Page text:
Yes, you read that correctly, I will be able to take instruction from both parties, hence why it is so important that they are on cordial terms and have come to a Gwyneth and Chris moment of “Conscious Uncoupling” creating a different relationship for the purpose of children, families, friends etc but nevertheless divorcing.
Interestingly the announcement of this innovative and logical approach from Resolution has stirred the pot within the legal profession. By our nature lawyers can look for the risks rather than the opportunities so I understand why others may view this as problematic. The view I, Mogers Drewett and obviously Resolution take is one that is client-centric. If the couple is on reasonable terms and open to a sensible conversation to agree on a way through the process that ultimately offers both mutual return and respect, why shouldn’t we as lawyers find a way to facilitate that?
That risk I spoke of which is reflected in the comments posted by worried and angry family solicitors in legal forums, is one of conflict and the “what if?” scenario. What if the couple falls out mid-way through the process? What if one party is far more assertive and domineering than the other? What if the lawyer seems to favour one over the other?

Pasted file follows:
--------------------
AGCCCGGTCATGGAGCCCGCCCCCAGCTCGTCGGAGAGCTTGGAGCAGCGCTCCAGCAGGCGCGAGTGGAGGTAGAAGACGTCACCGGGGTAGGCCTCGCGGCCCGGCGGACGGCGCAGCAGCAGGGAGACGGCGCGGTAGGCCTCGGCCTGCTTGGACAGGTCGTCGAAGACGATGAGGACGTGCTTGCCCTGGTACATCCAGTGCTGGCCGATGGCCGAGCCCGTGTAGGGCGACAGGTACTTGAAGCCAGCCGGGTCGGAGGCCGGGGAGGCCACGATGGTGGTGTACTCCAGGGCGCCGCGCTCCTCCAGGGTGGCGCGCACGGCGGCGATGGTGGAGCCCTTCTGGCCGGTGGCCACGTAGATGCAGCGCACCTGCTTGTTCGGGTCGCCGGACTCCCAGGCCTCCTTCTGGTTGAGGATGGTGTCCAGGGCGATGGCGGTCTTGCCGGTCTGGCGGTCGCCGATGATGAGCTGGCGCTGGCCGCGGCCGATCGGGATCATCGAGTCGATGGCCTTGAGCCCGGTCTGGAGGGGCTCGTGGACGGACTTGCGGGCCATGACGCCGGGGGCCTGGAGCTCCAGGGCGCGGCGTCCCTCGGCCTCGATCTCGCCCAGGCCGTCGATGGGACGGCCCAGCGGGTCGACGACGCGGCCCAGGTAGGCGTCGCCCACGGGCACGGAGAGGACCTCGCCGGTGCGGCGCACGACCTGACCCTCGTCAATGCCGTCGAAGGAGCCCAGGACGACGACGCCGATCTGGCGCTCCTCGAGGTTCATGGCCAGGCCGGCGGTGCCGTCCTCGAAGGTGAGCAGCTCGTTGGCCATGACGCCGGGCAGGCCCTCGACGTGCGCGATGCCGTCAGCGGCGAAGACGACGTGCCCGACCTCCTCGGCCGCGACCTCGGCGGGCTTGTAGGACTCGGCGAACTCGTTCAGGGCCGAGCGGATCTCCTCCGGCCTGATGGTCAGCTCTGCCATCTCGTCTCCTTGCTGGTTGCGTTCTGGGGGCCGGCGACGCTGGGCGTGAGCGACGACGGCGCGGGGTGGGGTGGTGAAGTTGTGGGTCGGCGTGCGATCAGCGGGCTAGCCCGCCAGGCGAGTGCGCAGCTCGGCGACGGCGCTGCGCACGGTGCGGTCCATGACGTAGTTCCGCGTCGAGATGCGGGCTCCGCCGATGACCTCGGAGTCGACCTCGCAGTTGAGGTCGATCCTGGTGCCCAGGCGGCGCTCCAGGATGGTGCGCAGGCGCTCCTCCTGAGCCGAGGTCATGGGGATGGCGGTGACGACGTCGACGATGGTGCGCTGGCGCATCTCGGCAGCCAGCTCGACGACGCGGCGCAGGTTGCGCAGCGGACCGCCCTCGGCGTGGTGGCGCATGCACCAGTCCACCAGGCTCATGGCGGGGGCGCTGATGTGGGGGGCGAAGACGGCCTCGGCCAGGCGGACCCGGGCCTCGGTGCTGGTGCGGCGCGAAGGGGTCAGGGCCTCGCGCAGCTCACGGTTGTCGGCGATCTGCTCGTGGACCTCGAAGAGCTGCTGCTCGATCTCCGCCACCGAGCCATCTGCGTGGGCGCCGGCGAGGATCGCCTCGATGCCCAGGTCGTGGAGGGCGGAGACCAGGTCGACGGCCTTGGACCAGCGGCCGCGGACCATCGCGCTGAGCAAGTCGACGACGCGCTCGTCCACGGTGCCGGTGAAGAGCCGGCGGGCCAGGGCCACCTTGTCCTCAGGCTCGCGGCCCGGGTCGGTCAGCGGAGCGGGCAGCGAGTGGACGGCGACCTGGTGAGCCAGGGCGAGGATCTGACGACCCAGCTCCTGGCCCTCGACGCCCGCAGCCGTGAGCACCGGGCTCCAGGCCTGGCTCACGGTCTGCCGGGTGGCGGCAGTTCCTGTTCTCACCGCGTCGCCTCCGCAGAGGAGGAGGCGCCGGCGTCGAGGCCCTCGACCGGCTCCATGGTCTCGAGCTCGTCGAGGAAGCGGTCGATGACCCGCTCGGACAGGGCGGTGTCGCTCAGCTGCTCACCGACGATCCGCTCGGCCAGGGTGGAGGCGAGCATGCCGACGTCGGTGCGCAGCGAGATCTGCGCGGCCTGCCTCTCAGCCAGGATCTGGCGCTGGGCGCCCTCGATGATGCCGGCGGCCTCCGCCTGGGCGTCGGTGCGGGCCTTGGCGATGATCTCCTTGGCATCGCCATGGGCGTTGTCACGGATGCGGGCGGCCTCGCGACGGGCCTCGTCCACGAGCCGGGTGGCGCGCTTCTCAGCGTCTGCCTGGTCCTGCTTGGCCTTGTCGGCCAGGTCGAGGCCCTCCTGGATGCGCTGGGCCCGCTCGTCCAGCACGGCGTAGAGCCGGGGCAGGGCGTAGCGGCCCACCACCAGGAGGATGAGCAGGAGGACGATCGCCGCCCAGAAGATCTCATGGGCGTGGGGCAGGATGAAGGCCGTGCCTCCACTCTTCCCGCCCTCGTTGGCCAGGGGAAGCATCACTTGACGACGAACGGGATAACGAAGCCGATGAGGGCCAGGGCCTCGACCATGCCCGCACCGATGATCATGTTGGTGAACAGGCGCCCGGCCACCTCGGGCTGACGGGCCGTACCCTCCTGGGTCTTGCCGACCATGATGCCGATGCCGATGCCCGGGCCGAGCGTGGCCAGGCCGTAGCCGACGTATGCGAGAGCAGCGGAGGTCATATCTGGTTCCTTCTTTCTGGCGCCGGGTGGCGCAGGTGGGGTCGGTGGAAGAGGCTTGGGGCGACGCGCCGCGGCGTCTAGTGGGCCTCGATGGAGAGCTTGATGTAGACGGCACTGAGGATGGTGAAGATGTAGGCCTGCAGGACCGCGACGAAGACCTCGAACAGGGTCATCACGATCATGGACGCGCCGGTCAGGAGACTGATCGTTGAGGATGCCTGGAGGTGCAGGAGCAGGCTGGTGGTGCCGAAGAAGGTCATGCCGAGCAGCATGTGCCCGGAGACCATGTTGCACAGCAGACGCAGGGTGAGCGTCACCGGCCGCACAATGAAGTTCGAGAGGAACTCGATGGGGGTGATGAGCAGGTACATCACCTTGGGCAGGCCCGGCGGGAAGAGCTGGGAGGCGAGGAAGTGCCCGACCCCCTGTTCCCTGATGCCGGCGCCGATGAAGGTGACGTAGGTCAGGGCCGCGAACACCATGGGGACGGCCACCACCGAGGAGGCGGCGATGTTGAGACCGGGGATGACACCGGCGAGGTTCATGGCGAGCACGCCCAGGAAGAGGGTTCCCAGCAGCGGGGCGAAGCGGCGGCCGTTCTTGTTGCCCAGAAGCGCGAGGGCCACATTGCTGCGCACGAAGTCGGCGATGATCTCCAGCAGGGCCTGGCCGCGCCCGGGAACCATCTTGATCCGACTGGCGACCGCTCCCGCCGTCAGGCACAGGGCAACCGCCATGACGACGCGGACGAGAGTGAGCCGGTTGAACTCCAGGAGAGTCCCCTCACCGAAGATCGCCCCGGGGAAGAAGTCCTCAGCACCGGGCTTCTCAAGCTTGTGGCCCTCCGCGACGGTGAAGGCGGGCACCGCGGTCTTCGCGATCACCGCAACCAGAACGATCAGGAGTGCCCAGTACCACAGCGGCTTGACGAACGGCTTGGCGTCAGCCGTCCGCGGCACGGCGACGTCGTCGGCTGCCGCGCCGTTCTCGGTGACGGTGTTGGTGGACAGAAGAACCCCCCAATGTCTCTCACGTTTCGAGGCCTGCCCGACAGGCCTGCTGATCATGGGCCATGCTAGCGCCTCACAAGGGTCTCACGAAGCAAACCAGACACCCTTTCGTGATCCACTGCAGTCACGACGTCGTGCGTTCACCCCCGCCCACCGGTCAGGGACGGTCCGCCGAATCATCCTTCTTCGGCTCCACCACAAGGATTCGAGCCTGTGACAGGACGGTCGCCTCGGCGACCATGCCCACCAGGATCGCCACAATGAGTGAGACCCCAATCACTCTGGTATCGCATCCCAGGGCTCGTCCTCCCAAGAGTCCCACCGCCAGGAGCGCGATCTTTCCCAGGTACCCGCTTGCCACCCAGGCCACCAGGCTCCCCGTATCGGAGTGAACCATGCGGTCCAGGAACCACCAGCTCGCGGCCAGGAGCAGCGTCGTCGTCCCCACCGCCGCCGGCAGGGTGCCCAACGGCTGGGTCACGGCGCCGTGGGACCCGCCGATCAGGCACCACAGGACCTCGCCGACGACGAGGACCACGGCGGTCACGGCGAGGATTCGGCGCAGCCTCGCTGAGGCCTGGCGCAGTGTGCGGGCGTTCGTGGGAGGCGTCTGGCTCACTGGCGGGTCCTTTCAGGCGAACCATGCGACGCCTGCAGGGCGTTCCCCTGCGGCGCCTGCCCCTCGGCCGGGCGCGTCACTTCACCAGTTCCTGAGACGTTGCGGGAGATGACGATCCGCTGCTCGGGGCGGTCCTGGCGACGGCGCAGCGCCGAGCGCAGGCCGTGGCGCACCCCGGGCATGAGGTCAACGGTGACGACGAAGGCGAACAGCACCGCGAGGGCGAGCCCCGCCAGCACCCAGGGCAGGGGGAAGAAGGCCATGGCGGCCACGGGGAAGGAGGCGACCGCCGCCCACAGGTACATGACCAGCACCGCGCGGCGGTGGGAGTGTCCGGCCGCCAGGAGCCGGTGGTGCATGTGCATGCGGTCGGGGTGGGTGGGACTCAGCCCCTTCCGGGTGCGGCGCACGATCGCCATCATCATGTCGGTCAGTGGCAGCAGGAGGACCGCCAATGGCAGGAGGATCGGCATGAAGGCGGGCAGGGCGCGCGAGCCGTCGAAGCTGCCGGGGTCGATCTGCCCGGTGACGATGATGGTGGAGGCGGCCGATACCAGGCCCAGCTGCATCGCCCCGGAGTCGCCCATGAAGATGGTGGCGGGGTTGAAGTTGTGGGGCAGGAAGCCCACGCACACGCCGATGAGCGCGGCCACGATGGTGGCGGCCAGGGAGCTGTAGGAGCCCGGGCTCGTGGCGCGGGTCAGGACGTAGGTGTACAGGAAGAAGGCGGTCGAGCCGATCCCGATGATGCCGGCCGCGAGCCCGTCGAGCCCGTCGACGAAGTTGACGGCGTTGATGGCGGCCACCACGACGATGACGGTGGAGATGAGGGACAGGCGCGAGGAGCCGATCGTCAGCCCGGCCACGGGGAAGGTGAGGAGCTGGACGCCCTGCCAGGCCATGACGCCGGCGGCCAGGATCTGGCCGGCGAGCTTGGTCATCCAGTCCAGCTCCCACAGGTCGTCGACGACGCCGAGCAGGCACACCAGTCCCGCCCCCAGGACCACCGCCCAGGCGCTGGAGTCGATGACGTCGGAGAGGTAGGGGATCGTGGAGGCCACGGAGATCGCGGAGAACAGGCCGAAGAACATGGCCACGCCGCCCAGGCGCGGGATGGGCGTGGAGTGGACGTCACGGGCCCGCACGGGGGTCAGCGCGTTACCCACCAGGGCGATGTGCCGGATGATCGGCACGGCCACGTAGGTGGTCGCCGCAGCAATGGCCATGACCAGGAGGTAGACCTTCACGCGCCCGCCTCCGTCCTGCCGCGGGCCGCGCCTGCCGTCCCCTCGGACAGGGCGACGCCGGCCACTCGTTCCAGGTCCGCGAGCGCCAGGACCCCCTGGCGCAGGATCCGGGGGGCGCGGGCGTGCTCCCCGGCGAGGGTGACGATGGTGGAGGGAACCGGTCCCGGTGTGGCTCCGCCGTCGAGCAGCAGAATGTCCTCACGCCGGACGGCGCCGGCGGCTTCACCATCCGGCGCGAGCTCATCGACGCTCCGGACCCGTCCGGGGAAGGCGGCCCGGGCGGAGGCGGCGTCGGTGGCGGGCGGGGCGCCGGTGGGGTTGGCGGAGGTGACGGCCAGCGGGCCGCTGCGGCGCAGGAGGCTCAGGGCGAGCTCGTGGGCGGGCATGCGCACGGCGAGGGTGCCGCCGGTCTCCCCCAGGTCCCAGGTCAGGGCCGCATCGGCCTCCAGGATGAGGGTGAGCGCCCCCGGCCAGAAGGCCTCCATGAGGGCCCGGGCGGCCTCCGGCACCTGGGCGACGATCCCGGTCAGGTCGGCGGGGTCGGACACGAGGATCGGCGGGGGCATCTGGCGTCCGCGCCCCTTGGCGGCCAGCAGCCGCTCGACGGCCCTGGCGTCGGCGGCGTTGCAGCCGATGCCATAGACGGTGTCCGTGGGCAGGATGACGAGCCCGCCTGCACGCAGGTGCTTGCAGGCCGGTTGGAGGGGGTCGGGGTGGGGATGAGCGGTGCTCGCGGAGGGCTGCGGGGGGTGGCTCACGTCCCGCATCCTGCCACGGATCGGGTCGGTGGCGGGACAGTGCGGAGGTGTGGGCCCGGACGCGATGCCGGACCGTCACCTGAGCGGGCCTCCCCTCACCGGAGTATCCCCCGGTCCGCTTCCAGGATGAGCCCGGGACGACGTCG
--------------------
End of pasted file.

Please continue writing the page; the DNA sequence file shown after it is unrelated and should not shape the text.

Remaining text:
These perfectly understandable concerns are accommodated through our approach which will ensure a fair and measured management of each case with peer oversight and supervision. There will be checks and balances in addition to our usual regulated business compliance procedures. Ultimately if a client is unhappy with any aspect of their matter, they will be free to raise their points at separate one-to-one sessions with me or one of my colleagues.
I am genuinely excited to see this new approach in operation and as with any new process there may be the odd glitch but for me, the upside is far more compelling and supportive of our client’s needs. Oh, and it’s likely this will be somewhat more cost-effective, quicker, and significantly less stressful too. Now, why wouldn’t that be the way to go?
If separation is a subject you or a close contact could be considering why not drop me a line in the strictest confidence, via email, at email@example.com or call me on 07702 802122 or alternatively fill in the enquiry form below.